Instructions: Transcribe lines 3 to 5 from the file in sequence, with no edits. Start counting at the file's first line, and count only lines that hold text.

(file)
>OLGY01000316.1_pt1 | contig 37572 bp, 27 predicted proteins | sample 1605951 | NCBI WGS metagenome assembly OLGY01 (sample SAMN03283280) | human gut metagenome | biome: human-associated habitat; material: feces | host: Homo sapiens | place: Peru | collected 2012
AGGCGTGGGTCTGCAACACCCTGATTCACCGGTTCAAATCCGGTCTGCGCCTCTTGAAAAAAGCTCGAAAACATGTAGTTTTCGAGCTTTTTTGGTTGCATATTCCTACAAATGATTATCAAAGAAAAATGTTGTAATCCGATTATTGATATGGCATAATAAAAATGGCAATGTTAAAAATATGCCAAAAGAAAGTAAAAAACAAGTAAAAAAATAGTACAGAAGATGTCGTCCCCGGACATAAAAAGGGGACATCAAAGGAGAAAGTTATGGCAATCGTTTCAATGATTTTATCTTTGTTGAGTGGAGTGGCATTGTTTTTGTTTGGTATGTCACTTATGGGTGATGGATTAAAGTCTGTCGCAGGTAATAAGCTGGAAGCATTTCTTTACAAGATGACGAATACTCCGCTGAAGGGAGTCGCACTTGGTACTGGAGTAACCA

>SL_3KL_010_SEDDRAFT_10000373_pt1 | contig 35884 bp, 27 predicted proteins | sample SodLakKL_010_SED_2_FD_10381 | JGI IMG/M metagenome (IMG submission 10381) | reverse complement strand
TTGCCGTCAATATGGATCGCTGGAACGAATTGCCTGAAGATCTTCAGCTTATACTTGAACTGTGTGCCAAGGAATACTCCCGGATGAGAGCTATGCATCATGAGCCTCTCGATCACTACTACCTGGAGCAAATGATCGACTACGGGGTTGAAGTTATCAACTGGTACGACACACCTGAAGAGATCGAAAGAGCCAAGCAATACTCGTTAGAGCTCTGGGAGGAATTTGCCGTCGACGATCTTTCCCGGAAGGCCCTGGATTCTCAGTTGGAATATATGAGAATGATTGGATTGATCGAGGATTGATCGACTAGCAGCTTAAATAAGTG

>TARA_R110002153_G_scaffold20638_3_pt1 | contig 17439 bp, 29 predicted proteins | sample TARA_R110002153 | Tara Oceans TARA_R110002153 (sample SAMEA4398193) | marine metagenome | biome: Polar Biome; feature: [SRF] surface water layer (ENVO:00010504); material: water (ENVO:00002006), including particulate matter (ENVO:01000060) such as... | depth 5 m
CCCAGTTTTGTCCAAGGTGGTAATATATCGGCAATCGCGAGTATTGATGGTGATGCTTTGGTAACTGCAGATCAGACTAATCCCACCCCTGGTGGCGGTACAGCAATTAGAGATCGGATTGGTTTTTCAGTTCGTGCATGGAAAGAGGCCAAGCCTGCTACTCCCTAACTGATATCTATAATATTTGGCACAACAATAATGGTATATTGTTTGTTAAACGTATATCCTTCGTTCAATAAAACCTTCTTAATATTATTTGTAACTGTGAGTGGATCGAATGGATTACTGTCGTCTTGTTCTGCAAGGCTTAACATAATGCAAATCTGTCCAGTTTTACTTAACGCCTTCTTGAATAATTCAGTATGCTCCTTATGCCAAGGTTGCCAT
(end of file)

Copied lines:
>SL_3KL_010_SEDDRAFT_10000373_pt1 | contig 35884 bp, 27 predicted proteins | sample SodLakKL_010_SED_2_FD_10381 | JGI IMG/M metagenome (IMG submission 10381) | reverse complement strand
TTGCCGTCAATATGGATCGCTGGAACGAATTGCCTGAAGATCTTCAGCTTATACTTGAACTGTGTGCCAAGGAATACTCCCGGATGAGAGCTATGCATCATGAGCCTCTCGATCACTACTACCTGGAGCAAATGATCGACTACGGGGTTGAAGTTATCAACTGGTACGACACACCTGAAGAGATCGAAAGAGCCAAGCAATACTCGTTAGAGCTCTGGGAGGAATTTGCCGTCGACGATCTTTCCCGGAAGGCCCTGGATTCTCAGTTGGAATATATGAGAATGATTGGATTGATCGAGGATTGATCGACTAGCAGCTTAAATAAGTG

>TARA_R110002153_G_scaffold20638_3_pt1 | contig 17439 bp, 29 predicted proteins | sample TARA_R110002153 | Tara Oceans TARA_R110002153 (sample SAMEA4398193) | marine metagenome | biome: Polar Biome; feature: [SRF] surface water layer (ENVO:00010504); material: water (ENVO:00002006), including particulate matter (ENVO:01000060) such as... | depth 5 m